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Not all class time was created equal

By Lauren Condon on 10 April 2017PedagogyEdTechNSWstaffroom

Effectively integrating digital tools into the classroom

Can you believe that it was just last year, that head of Sydney Grammar School, John Vallance, announced that laptops would be banned in all classes?

Sure, it made a punchy headline at the time but, a year on, we have the hindsight to see that the debate it triggered - whether or not technology belongs in a classroom - may have been slightly, well, misguided.

Because as much as educators might love or loathe the idea of technology in schools the real challenge isn’t if technology should be in our classrooms, it’s how. How to effectively integrate digital tools into the classroom without falling into the trap of either over- or under-embracing the tech.

The key? Always focus on the learning first, and the technology second.

With that in mind, here is just one strategy for navigating the minefield that is tech in the classroom.

Break down the class structure

A tried and tested strategy for successful integration is only using technology when it’s actually bringing something extra to the table. Yeah, it sounds fairly straight-forward but it really counters that temptation to flood a classroom with digital tools for the sake of technology itself. Do we really need another smart board?

We’ve also seen a lot of criticism for the 50 minute lecture-style class, from the original 1976 Johnstone and Percival study to the 2013 Szpunar, Moulton and Schacter article on mind-wandering in education. And it’s pretty unfortunate considering that’s what most Australian teachers are dealing with!

So, to counter both concerns, a really structured way to incorporate digital tools is to breakdown the typical structure of the class. Let’s look at this in the context of say, a compound interest class in Mathematics.

Step 1: Identify the different stages of your lesson

Not all class-time is created equal - within one lesson, we have different stages and types of learning ranging from mastering the fundamental idea to complex application. And really, each stage requires a different type of learning.

Example: Compound Interest

In our compound interest class, we have three big stages for the lesson:

  1. Mastering the fundamental concept and formula - the theory
  2. Developing application skills - the practical application
  3. Extending complex understanding - teacher led discussion and extension

Step 2: Pinpoint where a digital tool can actually enhance the learning

If we think about it, wouldn’t an animated video demonstrate graphing complex equations better than a whiteboard diagram ever could? And at the same time, is there really a better tool for critical thinking than guided classroom discussion from a skilled teacher?

This step is about identifying which delivery method suits each stage of the lesson.

Example: Compound Interest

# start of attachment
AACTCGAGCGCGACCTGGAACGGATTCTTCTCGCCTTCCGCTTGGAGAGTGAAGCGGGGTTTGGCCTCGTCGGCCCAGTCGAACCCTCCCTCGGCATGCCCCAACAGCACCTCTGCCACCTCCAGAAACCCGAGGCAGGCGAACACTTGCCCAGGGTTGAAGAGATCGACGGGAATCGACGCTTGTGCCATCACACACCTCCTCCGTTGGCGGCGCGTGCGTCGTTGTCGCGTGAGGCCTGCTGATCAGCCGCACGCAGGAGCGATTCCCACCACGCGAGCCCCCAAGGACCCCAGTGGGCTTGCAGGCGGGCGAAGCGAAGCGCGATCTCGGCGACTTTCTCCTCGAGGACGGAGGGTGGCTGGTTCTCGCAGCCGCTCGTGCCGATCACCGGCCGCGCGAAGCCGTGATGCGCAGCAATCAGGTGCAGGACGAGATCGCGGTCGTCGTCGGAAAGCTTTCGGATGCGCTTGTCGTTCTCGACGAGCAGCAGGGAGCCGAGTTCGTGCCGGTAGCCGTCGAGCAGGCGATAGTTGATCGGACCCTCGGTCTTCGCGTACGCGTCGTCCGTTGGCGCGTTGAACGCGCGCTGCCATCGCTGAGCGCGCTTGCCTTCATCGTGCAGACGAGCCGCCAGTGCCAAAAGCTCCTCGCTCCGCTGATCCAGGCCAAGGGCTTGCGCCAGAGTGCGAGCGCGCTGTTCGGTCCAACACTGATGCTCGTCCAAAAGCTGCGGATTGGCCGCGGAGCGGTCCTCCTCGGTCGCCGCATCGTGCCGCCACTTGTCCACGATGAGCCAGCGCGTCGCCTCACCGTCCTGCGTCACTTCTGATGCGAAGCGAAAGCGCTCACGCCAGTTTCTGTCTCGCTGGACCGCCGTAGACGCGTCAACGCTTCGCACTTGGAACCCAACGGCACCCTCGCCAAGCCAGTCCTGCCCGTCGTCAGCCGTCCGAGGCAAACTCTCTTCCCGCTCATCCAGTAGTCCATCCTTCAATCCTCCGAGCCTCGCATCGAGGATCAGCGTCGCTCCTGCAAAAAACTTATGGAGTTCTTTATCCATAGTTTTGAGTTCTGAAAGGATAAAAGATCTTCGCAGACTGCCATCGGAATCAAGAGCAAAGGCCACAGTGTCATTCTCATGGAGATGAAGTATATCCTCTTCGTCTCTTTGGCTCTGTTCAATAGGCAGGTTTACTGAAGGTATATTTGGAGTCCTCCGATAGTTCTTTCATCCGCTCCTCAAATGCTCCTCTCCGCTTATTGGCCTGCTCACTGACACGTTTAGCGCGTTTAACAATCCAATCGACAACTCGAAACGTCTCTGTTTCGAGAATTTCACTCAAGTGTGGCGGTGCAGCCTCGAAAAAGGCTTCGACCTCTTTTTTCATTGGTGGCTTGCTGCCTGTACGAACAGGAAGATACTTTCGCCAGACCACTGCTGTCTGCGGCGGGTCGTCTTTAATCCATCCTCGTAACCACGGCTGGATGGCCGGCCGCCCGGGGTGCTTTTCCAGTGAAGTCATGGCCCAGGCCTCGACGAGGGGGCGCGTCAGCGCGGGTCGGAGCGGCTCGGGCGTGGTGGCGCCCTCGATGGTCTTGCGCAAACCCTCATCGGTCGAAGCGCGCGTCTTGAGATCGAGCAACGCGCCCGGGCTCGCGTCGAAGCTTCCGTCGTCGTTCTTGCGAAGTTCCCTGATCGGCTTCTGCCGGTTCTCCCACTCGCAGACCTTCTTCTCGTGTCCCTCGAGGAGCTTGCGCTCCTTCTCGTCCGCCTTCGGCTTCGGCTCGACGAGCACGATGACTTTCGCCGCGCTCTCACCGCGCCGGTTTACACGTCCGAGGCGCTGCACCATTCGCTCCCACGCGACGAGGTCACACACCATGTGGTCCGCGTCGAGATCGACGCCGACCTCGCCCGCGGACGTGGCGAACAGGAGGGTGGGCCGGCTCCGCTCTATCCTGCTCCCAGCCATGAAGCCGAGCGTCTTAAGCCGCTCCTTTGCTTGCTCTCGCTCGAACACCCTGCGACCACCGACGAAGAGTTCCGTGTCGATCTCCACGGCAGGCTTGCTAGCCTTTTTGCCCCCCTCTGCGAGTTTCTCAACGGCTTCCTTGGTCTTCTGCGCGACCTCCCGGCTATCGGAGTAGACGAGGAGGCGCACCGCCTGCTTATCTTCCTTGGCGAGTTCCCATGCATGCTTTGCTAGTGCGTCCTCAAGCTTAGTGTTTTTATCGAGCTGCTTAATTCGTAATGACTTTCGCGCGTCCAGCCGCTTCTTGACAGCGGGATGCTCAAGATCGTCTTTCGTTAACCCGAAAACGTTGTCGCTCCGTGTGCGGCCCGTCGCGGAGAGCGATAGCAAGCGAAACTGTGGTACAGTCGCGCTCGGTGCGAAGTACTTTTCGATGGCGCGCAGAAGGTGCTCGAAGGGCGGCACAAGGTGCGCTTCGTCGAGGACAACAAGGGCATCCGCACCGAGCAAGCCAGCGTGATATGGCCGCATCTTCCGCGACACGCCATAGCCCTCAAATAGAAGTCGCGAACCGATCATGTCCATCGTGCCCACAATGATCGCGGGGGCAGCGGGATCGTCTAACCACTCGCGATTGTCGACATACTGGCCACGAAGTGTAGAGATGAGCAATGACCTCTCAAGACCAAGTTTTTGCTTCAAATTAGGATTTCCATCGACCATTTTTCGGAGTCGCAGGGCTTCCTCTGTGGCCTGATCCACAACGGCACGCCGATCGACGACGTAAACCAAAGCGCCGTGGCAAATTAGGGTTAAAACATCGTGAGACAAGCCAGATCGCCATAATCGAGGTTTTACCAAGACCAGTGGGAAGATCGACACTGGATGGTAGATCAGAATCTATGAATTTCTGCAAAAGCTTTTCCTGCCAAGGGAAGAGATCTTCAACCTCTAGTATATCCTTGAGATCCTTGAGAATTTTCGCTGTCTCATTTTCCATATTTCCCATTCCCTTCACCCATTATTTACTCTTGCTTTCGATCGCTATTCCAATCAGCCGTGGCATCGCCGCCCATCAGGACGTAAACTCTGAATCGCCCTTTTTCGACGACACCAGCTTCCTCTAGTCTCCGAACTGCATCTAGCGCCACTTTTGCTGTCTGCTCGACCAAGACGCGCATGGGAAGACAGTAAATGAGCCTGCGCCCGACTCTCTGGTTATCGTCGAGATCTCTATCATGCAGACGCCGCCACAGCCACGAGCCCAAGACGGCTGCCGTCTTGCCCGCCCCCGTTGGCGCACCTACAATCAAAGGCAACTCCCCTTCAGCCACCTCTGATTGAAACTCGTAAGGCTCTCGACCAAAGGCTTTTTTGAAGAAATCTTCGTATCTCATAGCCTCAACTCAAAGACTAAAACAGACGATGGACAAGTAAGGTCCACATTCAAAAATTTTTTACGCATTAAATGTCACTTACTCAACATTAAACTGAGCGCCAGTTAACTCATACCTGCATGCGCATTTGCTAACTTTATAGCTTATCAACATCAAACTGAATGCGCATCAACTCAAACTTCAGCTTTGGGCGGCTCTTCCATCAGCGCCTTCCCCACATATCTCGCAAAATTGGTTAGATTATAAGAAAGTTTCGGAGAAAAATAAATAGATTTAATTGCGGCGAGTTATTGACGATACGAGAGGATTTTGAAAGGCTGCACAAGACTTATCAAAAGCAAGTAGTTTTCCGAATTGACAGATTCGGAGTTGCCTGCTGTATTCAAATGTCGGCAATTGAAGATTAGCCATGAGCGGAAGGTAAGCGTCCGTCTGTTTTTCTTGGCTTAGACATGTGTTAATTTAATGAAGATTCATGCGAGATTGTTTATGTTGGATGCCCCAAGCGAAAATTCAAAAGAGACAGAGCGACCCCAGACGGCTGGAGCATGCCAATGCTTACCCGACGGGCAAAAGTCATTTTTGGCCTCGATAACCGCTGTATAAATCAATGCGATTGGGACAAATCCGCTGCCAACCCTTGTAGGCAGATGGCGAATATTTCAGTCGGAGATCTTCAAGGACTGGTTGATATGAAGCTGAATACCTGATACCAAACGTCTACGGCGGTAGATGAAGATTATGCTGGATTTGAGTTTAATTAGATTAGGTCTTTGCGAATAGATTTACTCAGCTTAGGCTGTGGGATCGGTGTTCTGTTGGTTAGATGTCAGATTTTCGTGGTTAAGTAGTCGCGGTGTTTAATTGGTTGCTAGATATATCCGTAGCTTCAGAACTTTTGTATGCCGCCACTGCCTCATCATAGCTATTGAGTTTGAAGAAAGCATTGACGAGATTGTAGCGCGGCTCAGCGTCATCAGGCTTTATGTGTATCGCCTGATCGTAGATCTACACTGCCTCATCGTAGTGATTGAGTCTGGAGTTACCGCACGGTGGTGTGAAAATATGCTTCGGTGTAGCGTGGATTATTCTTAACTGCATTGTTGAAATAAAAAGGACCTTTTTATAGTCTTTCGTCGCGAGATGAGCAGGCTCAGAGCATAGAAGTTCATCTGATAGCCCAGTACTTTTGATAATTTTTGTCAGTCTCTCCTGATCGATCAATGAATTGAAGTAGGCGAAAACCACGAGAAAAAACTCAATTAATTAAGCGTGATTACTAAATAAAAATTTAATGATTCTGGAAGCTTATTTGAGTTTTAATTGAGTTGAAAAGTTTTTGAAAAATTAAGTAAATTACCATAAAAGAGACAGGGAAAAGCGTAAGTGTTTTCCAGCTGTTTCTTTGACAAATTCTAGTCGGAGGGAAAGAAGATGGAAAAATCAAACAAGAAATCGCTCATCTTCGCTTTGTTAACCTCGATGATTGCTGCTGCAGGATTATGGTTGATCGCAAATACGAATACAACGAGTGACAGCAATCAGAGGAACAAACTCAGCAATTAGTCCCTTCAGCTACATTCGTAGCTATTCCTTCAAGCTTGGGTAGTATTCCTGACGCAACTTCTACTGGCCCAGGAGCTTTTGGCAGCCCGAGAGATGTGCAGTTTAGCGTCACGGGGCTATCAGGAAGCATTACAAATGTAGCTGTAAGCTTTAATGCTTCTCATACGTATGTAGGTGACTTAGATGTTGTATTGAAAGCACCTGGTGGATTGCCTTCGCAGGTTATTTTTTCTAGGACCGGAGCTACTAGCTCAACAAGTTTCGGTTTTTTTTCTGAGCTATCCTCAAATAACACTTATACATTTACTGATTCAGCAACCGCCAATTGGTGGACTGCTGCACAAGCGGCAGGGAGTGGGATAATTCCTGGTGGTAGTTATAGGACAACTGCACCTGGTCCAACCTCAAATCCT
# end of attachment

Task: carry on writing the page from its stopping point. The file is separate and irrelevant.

Stage 1: Mastering the fundamental concept and formula (Digital tools)

Play a video in class that breaks down the formula of compound interest and how to use the formula. The animation capacity and colour coding make it easy for students to really grasp the concept. They also have the ability to pause, rewind and rewatch the content to really ensure understanding.

Stage 2: Developing skills in application (Individual student activity)

Time to tap back in. Having watched a video give students a few problems to work through so they can really lock down the formula and how to apply it to real world problems - say, comparing finance options on their first car - and past HSC questions.

Stage 3: Extending complex understanding (Peer based and personalised learning)

Ask students to brainstorm in small groups and pick out two ways a compound interest problem might become more complicated and require an extra step or two. Throw in the word ‘depreciation’ and see if they can draw a connection. Finish up by giving students some problems to work through in the last block of class to pinpoint students still struggling with the concept.

Step 3: Create a segmented, varied lesson plan

As you pinpoint each stage of your lesson and the method of delivery, the lesson plan will start to emerge. For example, here we’ve broken down the lesson into three distinct 15-minute blocks. Each with a slightly different focus and each with a different mode of delivery to make learning as effective as possible.

The only other key information here is bookending your lesson plan with ‘beyond the classroom reinforcement.’ Using digital tools like the Atomi virtual classroom, you can assign students a video on simple interest to watch before the class and also assign students different problems for homework based on how they coped with the concept during class.

This approach might be similar to your current planning process just with a little more structure and consideration. Nevertheless, the benefits are huge:

  • A more engaged classroom
  • A consistent focus on quality learning
  • Effective use of digital tools
  • Capitalisation on the skills of a teacher
  • Extension of the learning opportunities beyond class
  • Personalised learning experiences for each student

'Technology for the sake of technology’ is a decent way to derail a quality learning experience.

Segmenting the class time you’re given into the different steps of the learning process tackles that problem head on because we see digital tools being used only where they actually add value and no one loses that irreplaceable value of a face-to-face teacher.

So when it doubt, break it down.

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